For years now we’ve been vilifying that banks. It’s easy to get an audience howling with rage if you say what dreadful people bankers are — and howling with approval if you propose punitive measures against them.
It is true that before and after the crisis, some banks did some very silly things. And they failed to anticipate how bad things would get, and how lending that seemed safe might go bad. But hands up anyone who did see how bad things would get. Not too many, I suspect. The misjudgement of the bankers was shared by most of us. It’s just that they were making bigger decisions than most of us, so the consequences were greater.
As I have often written, the seeds of the crisis go back to mistakes by politicians (Bill Clinton and even Jimmy Carter, who wanted home ownership for Americans who couldn’t afford mortgage repayments) and Central Bankers like Alan Greenspan, who kept interest rates too low for too long, and said that asset bubbles would resolve themselves. So they did, and we’re living with the consequences.
Meantime we’re asking banks to do totally incompatible things, like increasing lending to small businesses while at the same time building their balance sheets and lending more responsibly. Oh, and paying back government/taxpayer loans into the bargain.
We need to ask whether our righteous indignation is killing the goose that lays the golden eggs. Financial services remain a major strand of UK PLC, and we need to remember that if we make life miserable for bankers, and treat them like public enemies, they can go elsewhere, and we shall all be the poorer.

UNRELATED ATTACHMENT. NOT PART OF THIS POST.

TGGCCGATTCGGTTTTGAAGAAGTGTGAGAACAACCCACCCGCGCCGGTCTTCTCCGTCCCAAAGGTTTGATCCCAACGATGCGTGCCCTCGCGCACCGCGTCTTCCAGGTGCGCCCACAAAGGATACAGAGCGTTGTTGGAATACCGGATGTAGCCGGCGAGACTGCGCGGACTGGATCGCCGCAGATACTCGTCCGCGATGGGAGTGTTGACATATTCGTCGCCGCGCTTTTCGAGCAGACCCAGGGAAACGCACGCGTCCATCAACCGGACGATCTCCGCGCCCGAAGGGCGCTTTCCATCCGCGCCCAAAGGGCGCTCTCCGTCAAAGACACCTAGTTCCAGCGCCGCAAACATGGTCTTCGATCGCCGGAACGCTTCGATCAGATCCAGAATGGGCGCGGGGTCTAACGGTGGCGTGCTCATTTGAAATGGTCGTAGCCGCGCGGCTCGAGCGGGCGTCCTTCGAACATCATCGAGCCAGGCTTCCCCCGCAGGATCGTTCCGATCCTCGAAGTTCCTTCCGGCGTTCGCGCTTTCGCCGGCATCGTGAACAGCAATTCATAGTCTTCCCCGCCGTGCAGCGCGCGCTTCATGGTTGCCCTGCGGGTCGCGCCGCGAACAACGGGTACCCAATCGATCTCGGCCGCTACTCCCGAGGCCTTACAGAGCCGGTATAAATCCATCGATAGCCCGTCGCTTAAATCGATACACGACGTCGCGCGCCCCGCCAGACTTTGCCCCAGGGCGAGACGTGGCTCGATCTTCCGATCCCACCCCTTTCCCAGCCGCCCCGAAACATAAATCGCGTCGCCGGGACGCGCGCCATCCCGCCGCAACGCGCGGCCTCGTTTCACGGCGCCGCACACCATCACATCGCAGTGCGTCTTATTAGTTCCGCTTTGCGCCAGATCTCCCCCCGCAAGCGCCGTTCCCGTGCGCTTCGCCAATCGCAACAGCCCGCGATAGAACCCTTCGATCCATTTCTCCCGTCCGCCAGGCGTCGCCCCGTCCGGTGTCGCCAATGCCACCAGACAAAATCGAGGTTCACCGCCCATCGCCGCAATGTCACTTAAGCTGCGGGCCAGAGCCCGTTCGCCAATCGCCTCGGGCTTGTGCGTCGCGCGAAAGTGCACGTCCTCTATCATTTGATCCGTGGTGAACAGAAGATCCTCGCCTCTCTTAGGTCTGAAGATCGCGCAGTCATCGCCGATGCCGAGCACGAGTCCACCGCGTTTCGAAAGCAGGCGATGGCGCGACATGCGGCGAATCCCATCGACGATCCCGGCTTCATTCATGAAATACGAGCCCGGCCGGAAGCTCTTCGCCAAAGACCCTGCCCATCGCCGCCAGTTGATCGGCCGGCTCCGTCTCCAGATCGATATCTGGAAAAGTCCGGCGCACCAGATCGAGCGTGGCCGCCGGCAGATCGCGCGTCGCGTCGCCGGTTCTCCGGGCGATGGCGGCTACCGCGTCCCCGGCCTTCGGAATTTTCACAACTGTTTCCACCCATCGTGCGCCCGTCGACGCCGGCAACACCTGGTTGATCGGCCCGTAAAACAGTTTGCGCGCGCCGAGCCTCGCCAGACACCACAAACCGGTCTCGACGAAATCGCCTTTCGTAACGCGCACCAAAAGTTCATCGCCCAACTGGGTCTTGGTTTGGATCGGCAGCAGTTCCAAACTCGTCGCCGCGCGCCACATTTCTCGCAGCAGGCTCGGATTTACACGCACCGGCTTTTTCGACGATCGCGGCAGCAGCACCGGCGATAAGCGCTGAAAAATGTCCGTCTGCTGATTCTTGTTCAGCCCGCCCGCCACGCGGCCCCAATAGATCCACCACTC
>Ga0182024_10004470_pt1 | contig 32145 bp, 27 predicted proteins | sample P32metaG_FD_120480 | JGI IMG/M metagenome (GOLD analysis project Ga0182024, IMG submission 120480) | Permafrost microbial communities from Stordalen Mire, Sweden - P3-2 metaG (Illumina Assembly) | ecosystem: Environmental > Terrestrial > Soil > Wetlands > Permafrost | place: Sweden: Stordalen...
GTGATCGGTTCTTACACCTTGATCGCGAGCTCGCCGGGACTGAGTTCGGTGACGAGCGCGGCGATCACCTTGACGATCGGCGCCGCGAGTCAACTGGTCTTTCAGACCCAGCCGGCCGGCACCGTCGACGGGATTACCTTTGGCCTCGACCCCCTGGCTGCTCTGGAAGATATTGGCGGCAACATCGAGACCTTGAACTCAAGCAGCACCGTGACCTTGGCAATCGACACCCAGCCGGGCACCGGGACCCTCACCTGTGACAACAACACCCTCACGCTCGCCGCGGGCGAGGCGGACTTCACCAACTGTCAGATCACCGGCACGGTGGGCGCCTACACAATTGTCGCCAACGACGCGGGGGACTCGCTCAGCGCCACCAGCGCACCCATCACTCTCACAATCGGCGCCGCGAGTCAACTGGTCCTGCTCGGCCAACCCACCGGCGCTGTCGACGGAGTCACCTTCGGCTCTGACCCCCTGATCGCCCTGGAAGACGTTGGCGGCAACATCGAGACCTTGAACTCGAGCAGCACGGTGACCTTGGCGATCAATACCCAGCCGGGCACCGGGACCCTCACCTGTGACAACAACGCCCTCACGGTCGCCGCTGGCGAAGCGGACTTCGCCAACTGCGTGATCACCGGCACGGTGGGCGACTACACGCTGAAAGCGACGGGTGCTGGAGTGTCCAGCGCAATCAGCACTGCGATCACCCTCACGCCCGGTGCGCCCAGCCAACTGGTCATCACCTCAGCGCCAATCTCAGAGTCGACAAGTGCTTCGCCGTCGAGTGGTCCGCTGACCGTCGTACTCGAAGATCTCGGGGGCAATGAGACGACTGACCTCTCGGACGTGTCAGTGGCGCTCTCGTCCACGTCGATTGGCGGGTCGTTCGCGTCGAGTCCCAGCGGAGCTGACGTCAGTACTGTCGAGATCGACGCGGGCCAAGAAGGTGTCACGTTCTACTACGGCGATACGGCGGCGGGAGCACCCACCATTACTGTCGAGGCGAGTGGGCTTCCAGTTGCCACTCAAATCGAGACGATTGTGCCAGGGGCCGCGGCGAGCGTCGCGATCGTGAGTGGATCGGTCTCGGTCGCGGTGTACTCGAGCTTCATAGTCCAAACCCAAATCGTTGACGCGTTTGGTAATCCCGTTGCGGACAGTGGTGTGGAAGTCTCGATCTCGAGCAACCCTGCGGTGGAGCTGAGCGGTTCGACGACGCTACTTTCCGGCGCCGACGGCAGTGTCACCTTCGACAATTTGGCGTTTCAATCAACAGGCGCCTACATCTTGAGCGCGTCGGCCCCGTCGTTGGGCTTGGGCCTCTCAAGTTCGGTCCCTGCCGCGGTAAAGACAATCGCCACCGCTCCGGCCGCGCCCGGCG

Now attention is turning to the tax paid by international corporations. John Sentamu, no less, the Archbishop of York, has said that those who (legally) minimise their tax liability are “morally bankrupt”, and has suggested that they are little better than criminals. I wonder whether the good Bishop has any ISAs, or perhaps a pension fund? Both ISAs and pension funds are tax avoidance devices, and a great number of people use them. Are all these people “morally bankrupt”? Is the Archbishop morally bankrupt?
Now the debate turns to the taxes paid by international corporations. Vodafone is the latest in the frame. I was watching Sky News this morning (June 8th) and they had the most wonderfully ignorant conversation about Vodafone. We heard that Vodafone had paid no tax on £5 billion of “earnings” (they meant revenue). Shock horror.
But Vodafone has invested massively in UK infrastructure (which is a great benefit to the UK economy), and of course they can offset some of that investment against tax. At the same time, Vodafone has contributed £523 million to the Exchequer in indirect taxes like National Insurance, and invested £700 million + in infrastructure and 3G licences. It spent £8 billion on UK staff (who presumably pay tax).
So. Here is a company which builds vital infrastructure, employs a great number of people, invests in UK licences, pays large NI bills to the Exchequer, and is fully compliant with UK tax law. They deserve a big Thank You from all of us.
We are damaging our economy with our perverse attacks on major industries. We’re hanging up a sign that reads “Britain: Closed for Business”. We’d better watch out. International corporations may just take us at our word.